ERIN DUNIGAN | DATE 6/14/2011
The temperature is rising, the beaches are getting crowded and the itty bitty bikinis are coming out. Summer 2011 is upon us, and ARTBOOK @ Paper Chase is celebrating with a launch party for Jeff Divine's new book of surf photos, Surfing Photographs from the Eighties! Please join us Wednesday night, June 15 from 7-9pm for an exhibition, talk and book signing.
What better way to celebrate the season than with the latest in T. Adler's successful series of surf-centric titles (including Dora Lives: The Authorized Story of Miki Dora, Surf Contest and Ron Church: California to Hawaii 1960 to 1965.
You may recognize the eternally beach bound Jeff Divine from his previous book and perennial
ARTBOOK | D.A.P. bestseller Surfing Photographs from the Seventies. Divine launched his career as a surf-photographer in the 1960’s and over the past five decades, including a 16-year stint working as the photo editor of Surfer Magazine, has earned exclusive access to the subculture of the California coastline.
Here we find Divine’s breathtaking photographs from the 1980’s, documenting the beaches from southern California to the north shore of Oahu in all their florescent and neon glory. Surfing Photographs from the Eighties presents a dynamic portrait of an important period of surf-history when the sport shifted from alternative pastime to mainstream popularity.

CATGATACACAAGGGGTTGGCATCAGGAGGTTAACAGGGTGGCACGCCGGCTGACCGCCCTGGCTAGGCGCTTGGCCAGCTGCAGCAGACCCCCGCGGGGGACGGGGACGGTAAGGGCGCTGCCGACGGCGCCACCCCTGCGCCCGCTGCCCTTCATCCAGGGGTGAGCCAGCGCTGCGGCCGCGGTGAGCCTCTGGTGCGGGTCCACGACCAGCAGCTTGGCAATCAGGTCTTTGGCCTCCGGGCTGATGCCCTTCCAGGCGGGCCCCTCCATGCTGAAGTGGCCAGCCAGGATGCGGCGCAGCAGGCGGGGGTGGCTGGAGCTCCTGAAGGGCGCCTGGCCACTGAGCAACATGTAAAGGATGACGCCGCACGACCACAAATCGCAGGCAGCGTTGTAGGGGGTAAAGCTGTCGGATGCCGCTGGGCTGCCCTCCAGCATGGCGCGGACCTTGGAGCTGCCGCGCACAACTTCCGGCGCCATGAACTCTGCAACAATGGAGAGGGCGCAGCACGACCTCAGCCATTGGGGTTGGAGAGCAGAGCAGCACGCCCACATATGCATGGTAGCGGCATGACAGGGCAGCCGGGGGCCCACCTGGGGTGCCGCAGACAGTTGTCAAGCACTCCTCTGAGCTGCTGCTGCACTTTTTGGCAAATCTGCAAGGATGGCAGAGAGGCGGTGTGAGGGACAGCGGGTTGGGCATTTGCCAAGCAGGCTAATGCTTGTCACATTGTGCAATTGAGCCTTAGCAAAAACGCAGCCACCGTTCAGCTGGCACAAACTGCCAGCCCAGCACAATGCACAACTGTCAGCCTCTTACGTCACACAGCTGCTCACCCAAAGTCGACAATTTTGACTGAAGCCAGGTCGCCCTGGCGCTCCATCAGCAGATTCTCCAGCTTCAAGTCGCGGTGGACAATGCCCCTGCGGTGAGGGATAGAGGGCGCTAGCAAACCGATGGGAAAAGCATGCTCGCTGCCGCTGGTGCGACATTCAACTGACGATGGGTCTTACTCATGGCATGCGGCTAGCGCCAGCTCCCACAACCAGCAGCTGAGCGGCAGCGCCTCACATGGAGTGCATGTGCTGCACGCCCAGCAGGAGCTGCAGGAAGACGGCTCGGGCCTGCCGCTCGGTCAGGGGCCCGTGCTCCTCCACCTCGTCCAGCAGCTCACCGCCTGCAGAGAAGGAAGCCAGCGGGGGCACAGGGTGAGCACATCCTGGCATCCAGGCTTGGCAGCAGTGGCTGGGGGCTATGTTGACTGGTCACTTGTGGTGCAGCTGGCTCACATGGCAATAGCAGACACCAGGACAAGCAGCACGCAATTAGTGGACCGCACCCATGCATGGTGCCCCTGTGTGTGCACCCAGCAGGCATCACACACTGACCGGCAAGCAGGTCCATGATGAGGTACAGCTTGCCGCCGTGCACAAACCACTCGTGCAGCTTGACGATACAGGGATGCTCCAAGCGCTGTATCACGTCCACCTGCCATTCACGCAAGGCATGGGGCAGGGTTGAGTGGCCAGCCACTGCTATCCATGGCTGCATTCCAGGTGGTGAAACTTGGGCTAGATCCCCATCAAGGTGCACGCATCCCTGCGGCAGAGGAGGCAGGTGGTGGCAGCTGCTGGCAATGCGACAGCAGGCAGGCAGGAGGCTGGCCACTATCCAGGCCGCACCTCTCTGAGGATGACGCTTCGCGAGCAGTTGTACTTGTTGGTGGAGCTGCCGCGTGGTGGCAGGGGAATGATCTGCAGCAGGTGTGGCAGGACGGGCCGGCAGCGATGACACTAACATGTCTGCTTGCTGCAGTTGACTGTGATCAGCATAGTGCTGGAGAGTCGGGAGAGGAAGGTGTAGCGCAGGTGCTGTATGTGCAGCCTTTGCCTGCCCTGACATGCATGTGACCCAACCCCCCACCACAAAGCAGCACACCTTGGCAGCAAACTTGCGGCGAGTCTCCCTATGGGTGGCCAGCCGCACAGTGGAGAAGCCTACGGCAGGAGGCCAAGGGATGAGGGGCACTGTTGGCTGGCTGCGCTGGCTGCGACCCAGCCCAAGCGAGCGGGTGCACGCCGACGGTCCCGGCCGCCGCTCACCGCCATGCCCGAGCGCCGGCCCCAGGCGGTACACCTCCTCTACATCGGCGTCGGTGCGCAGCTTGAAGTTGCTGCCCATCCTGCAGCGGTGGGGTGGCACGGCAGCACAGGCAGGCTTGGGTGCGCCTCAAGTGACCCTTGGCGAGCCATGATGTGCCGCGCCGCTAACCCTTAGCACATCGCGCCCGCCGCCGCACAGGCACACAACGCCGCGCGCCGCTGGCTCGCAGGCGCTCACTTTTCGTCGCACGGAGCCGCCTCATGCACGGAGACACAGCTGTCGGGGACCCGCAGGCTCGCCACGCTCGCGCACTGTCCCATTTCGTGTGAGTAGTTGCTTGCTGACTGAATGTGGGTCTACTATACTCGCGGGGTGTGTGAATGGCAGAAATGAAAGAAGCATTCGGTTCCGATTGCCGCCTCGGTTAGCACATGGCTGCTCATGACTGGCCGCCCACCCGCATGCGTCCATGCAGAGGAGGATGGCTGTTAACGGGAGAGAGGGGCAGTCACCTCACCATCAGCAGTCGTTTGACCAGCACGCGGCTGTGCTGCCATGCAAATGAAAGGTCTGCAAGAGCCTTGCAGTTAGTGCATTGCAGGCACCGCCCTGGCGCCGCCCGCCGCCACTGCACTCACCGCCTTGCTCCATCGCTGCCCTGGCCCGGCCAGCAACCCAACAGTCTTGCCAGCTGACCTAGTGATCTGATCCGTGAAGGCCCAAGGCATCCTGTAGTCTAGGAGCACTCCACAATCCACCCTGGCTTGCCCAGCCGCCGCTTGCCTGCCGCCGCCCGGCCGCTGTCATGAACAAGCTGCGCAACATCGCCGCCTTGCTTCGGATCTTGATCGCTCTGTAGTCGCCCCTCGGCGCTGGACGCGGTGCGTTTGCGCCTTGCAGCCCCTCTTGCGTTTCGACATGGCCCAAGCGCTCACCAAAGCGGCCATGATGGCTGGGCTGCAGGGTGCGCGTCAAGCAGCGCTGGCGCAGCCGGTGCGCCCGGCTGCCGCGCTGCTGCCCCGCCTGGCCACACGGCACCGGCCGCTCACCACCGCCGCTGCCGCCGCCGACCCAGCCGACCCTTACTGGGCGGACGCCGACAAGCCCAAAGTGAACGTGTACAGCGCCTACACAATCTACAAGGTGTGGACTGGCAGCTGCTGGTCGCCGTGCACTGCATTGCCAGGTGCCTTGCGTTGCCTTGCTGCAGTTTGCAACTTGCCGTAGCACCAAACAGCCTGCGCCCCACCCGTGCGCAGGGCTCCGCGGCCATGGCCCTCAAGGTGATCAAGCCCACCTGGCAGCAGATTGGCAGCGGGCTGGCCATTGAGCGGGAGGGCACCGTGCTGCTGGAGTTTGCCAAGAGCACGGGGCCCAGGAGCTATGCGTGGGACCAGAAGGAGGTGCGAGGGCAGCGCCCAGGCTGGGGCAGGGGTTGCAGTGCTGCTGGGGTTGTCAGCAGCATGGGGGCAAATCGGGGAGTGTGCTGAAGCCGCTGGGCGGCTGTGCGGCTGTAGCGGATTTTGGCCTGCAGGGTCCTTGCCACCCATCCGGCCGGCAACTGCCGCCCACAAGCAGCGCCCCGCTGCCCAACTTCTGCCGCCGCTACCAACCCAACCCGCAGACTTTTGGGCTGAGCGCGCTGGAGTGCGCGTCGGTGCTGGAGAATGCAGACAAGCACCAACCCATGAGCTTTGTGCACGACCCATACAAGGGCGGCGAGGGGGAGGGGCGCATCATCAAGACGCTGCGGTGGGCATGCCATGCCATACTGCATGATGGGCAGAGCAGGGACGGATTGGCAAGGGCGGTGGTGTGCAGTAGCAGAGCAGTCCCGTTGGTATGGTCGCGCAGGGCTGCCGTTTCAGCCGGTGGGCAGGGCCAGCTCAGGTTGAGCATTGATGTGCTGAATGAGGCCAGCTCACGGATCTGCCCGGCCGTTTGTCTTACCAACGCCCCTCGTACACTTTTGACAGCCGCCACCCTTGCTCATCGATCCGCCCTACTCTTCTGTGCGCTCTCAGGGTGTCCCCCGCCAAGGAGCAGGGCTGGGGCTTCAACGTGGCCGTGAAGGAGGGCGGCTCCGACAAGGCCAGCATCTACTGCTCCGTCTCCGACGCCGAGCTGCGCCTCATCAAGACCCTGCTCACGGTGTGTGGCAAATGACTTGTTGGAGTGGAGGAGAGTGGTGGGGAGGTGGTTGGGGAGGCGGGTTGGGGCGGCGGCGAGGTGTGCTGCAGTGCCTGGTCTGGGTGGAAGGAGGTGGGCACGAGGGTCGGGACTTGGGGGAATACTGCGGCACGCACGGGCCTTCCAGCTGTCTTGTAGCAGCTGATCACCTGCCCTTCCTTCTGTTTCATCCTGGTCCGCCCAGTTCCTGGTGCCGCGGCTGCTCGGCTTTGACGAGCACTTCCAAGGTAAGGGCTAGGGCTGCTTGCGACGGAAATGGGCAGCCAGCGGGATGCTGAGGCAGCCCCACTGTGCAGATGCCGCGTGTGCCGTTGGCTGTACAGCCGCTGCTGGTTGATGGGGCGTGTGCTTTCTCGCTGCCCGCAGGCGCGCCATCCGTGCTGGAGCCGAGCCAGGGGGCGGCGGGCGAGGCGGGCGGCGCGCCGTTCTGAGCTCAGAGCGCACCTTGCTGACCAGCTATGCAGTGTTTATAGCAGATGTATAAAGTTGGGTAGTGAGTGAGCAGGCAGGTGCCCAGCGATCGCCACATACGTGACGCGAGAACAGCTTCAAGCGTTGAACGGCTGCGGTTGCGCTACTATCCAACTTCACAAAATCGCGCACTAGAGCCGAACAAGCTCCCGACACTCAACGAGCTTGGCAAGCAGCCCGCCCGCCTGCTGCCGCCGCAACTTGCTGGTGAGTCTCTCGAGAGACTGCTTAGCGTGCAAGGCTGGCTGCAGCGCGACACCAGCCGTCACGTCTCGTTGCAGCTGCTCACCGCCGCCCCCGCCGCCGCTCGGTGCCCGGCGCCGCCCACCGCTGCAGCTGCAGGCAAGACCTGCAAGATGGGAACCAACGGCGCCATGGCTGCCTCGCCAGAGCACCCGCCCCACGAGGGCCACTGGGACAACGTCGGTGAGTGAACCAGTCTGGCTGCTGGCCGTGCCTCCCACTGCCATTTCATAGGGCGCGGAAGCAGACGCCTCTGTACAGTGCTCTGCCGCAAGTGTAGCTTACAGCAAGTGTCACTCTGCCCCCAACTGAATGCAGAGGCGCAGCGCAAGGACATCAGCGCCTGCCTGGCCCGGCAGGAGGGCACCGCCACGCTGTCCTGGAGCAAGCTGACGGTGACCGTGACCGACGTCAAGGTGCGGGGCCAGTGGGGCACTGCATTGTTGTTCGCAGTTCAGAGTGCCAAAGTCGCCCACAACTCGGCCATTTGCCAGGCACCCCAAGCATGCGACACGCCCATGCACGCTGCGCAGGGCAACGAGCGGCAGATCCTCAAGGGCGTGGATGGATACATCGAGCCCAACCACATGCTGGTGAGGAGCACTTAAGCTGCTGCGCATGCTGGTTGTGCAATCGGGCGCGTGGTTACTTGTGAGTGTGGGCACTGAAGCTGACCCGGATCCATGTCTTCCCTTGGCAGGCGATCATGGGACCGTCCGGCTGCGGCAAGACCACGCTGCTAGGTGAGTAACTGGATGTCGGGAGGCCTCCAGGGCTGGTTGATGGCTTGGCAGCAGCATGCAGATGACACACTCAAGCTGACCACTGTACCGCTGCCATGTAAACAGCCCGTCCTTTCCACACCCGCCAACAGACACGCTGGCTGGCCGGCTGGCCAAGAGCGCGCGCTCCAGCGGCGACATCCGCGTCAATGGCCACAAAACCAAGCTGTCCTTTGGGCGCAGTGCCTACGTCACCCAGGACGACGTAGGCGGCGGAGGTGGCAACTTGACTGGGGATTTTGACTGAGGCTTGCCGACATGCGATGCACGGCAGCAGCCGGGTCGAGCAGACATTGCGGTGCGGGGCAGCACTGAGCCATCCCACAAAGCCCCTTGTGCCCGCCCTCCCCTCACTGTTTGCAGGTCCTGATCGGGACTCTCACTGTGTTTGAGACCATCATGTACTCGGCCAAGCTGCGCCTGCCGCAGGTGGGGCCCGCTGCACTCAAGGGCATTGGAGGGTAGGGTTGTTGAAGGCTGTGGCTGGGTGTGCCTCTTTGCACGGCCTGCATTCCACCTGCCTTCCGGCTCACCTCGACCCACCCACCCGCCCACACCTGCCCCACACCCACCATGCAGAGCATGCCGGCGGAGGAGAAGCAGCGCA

It’s a wonder you can’t shake sand lose from the pages or hold the book up to your ear and hear the ocean. We are talking bodacious beach-bodies and radical surfing rebels all caught on film by the now discontinued Kodachrome 64. Paging through the color-saturated monograph we find awesome action shots of American surf-legends Christian Fletcher, Tom Curren and Sunny Garcia, while Divine simultaneously captures cultural and aesthetic shifts of the 80’s like the rise of MTV and brands such as Quicksilver, O’Neill and T&C Surf Designs.
In the monograph’s forward, Surfer's Journal editor Scott Hulet sums up the essence that Divine’s adrenaline and day-glo fueled photographs seek to convey:
“So what of the Eighties? How to categorize? How to pigeonhole? Handled glibly, you can call it the Neon Decade. Handled cynically, the Money Decade. Regardless of nomenclature, the best gift of the period was the offering of a lesson: That the art could survive the sport. That aesthetic power of the experience has, thus far, proven impervious. The profound hum of surfing. Oblivious and imperturbable, the blue wall stripes off in front of you, and that’s all that’s ever mattered. Turn and chase it. Turn and chase it.”
Kick off your summer right this Wednesday at ARTBOOK @ Paper Chase, 7174 Sunset Boulevard, Hollywood. Thanks again to Book Soup for selling books.!
T. ADLER BOOKS
Hbk, 12.5 x 9.5 in. / 144 pgs / illustrated throughout.